Learn more: Auto-Owners Insurance review
NJM Insurance has one of the cheapest average annual rates for state minimum and full coverage car insurance on our list. Although coverage is only available in limited states, getting a quote could be worth it if you live in an area where NJM writes policies. Drivers may also take advantage of other discounts like having more than one car and choosing full coverage over liability only. You might be able to save on your home insurance by having an automatic generator or being a nonsmoker.
Learn more: NJM Insurance review
Progressive offers an impressive list of discounts, including a multi-policy discount if you bundle your home and auto policies. However, with Progressive, you may get a discount just for being a homeowner, even if you insure your home with a different company. With lower-than-average national rates for full coverage plus the incentives for bundling policies, you may want to get a quote from Progressive and consider switching carriers if the company and coverage are right for you.
Learn more: Progressive Insurance review
State Farm is the largest insurer in the nation for home and car insurance by market share. Even with its size, State Farm can still offer cheaper-than-average car insurance rates for many drivers. You could save more money by buying both your home and auto from State Farm or insuring more than one vehicle. State Farm also has a large network of local agents if you prefer handling your insurance needs face-to-face.
Learn more: State Farm Insurance review
What are the pros and cons of bundling?
If you are considering bundling your car and home insurance, there are some pros and cons to consider, including:
Cheaper rates for home and car insurance.
Easier policy management since both policies are with one insurer.
Potential for deductible savings (depends on carrier).
Bundling may not be the best rate you can get, so it is good to shop for bundled and individual policy rates. This way, you can determine if bundling is the right choice for your situation.
In some cases, you may not have the option to bundle; high-risk drivers may have to get nonstandard car insurance, for example, with a company that does not offer home insurance coverage. In other cases, you might find that your insurance is cheaper if you go with two different carriers for home and auto.
You may be less likely to shop around for a better rate in the future after a price increase and will end up paying more overtime.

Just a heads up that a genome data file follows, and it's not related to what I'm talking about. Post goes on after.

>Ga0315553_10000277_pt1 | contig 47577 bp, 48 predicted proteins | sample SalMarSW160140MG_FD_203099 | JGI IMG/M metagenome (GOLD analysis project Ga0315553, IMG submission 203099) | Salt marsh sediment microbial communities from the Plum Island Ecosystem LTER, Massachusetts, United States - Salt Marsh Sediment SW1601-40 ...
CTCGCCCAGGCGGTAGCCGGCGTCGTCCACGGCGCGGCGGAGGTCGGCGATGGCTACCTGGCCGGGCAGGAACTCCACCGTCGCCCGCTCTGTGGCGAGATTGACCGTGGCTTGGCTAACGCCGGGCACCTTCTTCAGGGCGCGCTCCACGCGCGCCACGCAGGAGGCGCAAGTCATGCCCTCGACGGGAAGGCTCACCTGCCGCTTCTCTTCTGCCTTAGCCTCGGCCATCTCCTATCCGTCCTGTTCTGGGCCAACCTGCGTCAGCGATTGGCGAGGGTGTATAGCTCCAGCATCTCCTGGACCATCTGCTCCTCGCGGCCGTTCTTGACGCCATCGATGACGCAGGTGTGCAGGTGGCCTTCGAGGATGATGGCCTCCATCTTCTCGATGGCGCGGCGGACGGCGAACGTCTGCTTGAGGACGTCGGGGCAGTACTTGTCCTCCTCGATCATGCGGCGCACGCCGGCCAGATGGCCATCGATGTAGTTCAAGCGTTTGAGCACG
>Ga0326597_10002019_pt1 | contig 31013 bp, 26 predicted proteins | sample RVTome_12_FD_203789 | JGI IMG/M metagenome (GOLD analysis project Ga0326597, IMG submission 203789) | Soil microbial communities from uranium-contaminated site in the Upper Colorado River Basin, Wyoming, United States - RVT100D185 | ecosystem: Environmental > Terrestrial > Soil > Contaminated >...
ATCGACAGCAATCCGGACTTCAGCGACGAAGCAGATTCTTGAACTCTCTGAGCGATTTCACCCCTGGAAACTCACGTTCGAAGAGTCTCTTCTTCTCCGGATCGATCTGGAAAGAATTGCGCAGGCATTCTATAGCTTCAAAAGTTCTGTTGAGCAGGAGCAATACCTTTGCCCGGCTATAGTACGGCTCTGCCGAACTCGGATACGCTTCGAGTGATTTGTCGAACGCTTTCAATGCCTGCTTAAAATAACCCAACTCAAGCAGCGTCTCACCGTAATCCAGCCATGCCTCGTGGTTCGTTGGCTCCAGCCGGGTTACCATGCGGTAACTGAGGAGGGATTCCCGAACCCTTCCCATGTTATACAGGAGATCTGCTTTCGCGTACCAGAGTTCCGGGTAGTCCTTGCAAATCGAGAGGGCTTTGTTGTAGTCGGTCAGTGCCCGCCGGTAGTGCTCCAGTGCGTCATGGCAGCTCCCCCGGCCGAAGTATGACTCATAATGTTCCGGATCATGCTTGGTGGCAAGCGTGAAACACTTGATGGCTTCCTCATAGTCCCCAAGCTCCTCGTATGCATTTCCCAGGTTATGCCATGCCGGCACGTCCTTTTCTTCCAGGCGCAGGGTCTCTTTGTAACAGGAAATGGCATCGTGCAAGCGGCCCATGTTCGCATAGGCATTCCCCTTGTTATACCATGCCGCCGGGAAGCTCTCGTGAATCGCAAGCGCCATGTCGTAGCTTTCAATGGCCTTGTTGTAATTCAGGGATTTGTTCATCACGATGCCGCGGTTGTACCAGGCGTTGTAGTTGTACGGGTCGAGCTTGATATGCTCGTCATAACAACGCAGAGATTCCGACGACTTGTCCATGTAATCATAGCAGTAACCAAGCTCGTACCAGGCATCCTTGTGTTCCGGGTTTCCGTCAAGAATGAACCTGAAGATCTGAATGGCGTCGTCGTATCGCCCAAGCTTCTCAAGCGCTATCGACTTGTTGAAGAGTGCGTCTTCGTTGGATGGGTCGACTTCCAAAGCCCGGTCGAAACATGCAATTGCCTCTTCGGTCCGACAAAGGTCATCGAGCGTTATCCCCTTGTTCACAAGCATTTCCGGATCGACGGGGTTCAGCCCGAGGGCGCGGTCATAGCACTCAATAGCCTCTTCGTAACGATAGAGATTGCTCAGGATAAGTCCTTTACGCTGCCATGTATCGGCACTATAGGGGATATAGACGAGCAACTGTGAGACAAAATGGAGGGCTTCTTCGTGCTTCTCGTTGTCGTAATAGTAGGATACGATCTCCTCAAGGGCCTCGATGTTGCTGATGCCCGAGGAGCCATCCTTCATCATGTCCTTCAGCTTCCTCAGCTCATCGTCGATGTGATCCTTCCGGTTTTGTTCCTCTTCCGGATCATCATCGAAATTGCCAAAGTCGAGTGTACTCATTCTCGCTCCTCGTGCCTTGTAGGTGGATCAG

How to get an auto and home insurance bundle
If you are considering a car and home insurance bundle, review both policies you already have in place, especially the coverage limits and discounts. Call each company or use their websites to get a quote for the policy you do not have with them to compare coverage and rates. If you don’t have any insurance now, you can get new quotes for both home and auto coverage from several companies.
Consider getting quotes from two or more additional insurance companies to compare bundle rates. If the savings makes sense, it might be worth it to switch carriers and cancel your old insurance.
Frequently asked questions
Bankrate utilizes Quadrant Information Services to analyze 2021 rates for all ZIP codes and carriers in all 50 states and Washington, D.C. Quoted rates are based on a 40-year-old male and female driver with a clean driving record, good credit and the following full coverage limits:
- $100,000 bodily injury liability per person
- $300,000 bodily injury liability per accident
- $50,000 property damage liability per accident
- $100,000 uninsured motorist bodily injury per person
- $300,000 uninsured motorist bodily injury per accident
- $500 collision deductible
- $500 comprehensive deductible
To determine minimum coverage limits, Bankrate used minimum coverage that meets each state’s requirements. Our base profile drivers own a 2019 Toyota Camry, commute five days a week and drive 12,000 miles annually.
These are sample rates and should only be used for comparative purposes.